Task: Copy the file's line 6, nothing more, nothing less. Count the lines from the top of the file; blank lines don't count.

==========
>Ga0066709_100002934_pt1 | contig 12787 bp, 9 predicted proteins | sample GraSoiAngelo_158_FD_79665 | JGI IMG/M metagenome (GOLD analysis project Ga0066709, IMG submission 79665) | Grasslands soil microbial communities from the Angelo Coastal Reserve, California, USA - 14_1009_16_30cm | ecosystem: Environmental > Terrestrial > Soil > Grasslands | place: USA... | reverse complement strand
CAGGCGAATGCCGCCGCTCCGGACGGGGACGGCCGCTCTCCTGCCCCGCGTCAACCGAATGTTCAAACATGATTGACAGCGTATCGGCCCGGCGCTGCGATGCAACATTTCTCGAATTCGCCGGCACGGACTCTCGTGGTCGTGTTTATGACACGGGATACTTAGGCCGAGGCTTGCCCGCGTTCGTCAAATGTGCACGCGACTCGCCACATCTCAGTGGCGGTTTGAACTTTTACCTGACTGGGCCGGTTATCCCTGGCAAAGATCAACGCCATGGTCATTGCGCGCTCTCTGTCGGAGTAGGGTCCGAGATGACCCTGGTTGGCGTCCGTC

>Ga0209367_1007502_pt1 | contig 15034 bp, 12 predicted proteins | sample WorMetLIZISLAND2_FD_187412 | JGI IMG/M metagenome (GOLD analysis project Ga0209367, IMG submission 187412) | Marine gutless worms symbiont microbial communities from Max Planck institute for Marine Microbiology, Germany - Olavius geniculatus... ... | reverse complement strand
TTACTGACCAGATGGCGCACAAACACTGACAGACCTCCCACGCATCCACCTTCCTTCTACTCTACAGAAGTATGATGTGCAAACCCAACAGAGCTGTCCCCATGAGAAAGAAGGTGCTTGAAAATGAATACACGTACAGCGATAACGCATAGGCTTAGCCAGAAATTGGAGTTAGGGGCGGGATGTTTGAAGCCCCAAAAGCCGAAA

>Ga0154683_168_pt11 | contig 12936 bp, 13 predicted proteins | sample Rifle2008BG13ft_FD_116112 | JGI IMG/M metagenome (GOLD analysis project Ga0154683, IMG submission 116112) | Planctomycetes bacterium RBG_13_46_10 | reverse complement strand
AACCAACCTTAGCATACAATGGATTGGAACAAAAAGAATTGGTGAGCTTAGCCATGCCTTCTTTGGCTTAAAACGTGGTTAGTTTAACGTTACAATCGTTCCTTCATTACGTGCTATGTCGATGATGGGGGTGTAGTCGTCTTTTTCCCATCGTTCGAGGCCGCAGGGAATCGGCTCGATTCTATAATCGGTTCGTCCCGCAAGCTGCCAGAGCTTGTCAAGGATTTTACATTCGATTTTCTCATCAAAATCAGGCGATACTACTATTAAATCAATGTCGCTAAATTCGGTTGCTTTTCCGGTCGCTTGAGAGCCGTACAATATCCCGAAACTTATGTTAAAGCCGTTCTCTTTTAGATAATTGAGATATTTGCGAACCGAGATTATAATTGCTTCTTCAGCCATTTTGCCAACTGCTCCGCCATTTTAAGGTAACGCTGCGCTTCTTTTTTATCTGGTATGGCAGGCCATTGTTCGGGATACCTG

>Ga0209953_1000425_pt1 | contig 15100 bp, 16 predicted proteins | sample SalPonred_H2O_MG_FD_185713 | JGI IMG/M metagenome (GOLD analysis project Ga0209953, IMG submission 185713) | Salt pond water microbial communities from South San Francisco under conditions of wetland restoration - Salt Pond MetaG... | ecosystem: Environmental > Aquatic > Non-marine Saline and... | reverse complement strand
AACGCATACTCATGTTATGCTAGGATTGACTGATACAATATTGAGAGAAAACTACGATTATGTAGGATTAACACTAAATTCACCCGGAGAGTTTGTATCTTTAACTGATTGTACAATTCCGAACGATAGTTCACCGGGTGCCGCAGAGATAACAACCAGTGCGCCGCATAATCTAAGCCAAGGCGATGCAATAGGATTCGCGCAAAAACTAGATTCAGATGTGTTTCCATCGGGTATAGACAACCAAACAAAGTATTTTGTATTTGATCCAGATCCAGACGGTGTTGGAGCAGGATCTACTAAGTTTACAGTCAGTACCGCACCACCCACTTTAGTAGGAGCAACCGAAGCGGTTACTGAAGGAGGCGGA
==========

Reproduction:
AACCAACCTTAGCATACAATGGATTGGAACAAAAAGAATTGGTGAGCTTAGCCATGCCTTCTTTGGCTTAAAACGTGGTTAGTTTAACGTTACAATCGTTCCTTCATTACGTGCTATGTCGATGATGGGGGTGTAGTCGTCTTTTTCCCATCGTTCGAGGCCGCAGGGAATCGGCTCGATTCTATAATCGGTTCGTCCCGCAAGCTGCCAGAGCTTGTCAAGGATTTTACATTCGATTTTCTCATCAAAATCAGGCGATACTACTATTAAATCAATGTCGCTAAATTCGGTTGCTTTTCCGGTCGCTTGAGAGCCGTACAATATCCCGAAACTTATGTTAAAGCCGTTCTCTTTTAGATAATTGAGATATTTGCGAACCGAGATTATAATTGCTTCTTCAGCCATTTTGCCAACTGCTCCGCCATTTTAAGGTAACGCTGCGCTTCTTTTTTATCTGGTATGGCAGGCCATTGTTCGGGATACCTG